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BIR Non-Ferrous metals division: “Ghosts” in the copper machine

Singapore – The non-ferrous metals meeting in Singapore was devoted almost entirely to a symposium entitled “Copper – the new gold?”

In previewing this special event, the BIR Non-Ferrous Metals Division’s President Robert Stein of US-based Alter Trading observed that “dramatic changes” have occurred in the copper scrap business over the past decade or so. “Demand patterns for the metal have shifted; the commodity has been ‘financialised’ to a much higher degree than ever as the investment community continues to use the metal as a source of leveraged speculation; and consolidation in the scrap industry has led to a more concentrated supply chain,” he stated.

Unpredictable market
During the symposium itself, the CEO of US broker dealer Wimco Metals – Glenn Gross – spoke of the “ghosts” that impact daily business. He elaborated: “They are the unseen financial flows that regularly rocket and torpedo our markets. Standard deviations are enormous. The ripple effects from computer-driven strategies, commodity indices and powerful hedge funds overshadow and mask traditional supply and demand analysis.” As a result, “managing risk seems to consume an inordinate amount of our time”.

Christian Schirmeister, Executive Director of JP Morgan and Chair of the LME Copper Committee, predicted that volatility would persist in the market but that “copper prices will not collapse”. He also suggested that negotiations aimed at establishing a first-ever LME warehouse in China are unlikely to bear fruit in the foreseeable future.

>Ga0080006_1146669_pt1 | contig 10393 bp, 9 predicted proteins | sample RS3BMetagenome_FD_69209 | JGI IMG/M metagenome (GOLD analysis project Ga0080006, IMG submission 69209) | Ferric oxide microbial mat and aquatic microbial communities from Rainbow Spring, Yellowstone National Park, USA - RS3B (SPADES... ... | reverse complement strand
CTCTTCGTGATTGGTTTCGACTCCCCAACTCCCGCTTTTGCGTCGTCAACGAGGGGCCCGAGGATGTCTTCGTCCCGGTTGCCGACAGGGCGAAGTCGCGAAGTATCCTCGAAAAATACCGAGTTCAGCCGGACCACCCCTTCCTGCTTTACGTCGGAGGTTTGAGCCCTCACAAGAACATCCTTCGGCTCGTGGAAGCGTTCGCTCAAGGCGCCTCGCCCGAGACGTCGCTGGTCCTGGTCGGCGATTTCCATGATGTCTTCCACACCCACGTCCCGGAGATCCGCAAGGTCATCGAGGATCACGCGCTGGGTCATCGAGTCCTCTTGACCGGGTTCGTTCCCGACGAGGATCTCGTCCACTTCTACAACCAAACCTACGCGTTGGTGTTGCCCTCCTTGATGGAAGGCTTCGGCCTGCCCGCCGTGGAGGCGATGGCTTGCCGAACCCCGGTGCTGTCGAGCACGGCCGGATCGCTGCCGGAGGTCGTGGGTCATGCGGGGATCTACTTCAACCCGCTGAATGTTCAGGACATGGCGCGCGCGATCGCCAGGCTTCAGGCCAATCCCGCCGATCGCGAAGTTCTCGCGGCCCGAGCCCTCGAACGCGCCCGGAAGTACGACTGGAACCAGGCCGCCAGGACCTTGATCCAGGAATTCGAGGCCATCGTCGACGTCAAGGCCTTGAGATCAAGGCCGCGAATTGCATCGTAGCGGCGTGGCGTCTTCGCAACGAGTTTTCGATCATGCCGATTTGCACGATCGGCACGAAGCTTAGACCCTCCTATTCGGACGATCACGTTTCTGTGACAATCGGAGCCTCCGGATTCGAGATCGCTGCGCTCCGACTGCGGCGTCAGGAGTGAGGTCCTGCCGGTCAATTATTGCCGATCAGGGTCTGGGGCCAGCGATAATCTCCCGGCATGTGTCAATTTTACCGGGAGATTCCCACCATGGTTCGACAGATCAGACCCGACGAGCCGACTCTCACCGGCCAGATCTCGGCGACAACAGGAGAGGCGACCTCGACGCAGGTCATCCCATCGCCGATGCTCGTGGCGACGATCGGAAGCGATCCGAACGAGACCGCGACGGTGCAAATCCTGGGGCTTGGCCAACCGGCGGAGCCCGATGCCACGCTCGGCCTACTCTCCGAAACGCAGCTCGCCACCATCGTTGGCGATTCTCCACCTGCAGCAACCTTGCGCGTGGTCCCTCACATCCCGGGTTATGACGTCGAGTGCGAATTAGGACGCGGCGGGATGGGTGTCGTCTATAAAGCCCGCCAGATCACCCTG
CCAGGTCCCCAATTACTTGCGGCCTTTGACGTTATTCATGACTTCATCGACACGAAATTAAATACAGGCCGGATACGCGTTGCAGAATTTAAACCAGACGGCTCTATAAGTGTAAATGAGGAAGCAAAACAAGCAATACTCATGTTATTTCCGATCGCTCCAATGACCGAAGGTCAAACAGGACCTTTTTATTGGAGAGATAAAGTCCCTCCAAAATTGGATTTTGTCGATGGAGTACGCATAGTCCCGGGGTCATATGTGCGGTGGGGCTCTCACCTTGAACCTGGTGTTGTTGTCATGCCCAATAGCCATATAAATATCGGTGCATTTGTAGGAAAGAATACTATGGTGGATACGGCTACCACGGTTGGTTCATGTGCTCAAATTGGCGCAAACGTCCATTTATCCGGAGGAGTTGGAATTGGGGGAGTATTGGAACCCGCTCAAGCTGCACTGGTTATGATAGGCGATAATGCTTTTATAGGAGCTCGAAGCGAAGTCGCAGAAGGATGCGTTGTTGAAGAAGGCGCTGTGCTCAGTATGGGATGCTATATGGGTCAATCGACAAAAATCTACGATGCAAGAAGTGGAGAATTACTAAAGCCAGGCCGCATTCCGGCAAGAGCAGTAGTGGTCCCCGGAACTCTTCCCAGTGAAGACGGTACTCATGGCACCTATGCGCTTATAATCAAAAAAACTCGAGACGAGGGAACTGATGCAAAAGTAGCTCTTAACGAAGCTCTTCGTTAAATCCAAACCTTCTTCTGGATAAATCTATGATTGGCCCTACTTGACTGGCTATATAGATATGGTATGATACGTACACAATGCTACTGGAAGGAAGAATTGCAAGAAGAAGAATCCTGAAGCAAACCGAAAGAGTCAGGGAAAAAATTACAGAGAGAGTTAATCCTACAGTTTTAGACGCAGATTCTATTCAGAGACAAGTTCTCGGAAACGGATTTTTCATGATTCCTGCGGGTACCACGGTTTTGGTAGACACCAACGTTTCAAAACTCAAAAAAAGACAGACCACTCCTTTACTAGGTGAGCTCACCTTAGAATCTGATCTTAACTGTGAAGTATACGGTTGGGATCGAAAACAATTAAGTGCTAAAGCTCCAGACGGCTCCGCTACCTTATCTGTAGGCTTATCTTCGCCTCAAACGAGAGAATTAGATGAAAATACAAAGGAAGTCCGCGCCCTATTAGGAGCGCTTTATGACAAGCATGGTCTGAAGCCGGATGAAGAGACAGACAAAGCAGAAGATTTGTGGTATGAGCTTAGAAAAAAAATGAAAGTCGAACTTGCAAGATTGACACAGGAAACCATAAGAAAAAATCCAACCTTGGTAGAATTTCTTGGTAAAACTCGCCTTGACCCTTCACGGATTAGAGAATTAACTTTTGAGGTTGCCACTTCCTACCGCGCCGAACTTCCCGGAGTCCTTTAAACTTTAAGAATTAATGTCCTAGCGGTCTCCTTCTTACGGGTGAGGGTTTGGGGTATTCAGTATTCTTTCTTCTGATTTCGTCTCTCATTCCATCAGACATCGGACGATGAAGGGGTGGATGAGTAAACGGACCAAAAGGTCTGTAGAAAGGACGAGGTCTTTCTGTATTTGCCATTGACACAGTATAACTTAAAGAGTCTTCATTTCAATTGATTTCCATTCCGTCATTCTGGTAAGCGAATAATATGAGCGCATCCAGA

Copper substitution
There are major areas of growing demand for copper at a time when planned mining output expansions have been slow to materialise – a situation which could benefit scrap suppliers, the symposium was also told by Carlos Risopatron, Head of Environment and Economics at the International Copper Study Group. However, he added, the high price of copper is already leading to substitution efforts, notably in China.

The close correlation between Chinese copper scrap consumption and the country’s GDP over the past three decades was highlighted by Adam Minter, a highly-experienced trade journalist who has been based in Shanghai for many years. He went on to forecast that China’s consumption of copper scrap will exceed 2m tonnes “by leaps and bounds” in 2011, having amounted to just 360,000 tonnes as recently as 2002.

Metal theft

In presenting a summary of the national and regional reports contained in the newly-published 100th edition of the BIR Non-Ferrous Metals Division’s World Mirror, retiring board member Michael Oppenheimer of Brookside Metal Co. in the UK had earlier noted that the extraordinary powers obtained by the Mexican government to help curb organised crime – including metal theft – have led to some scrap businesses “shutting down totally or stopping copper trading temporarily as a precautionary measure”.

Further details of the difficult operating conditions facing scrap businesses were provided at the copper symposium by Alejandro Jaramillo of Mexican processor Recicladora Cachanilla. He reported that, as a result of these measures, all private properties can be raided without a search warrant and simple possession of goods deemed to have been stolen leads to imprisonment – “no matter how many precautions were taken at the time of the purchase”.

The symposium also heard from Miguel Garcia, Managing Director of LaFarga Lacambra (LFL) of Spain who provided an insight into his company’s LFL recovery process which, he explained, now consumes 100% No 2 copper scrap as compared to 60% in 1997.

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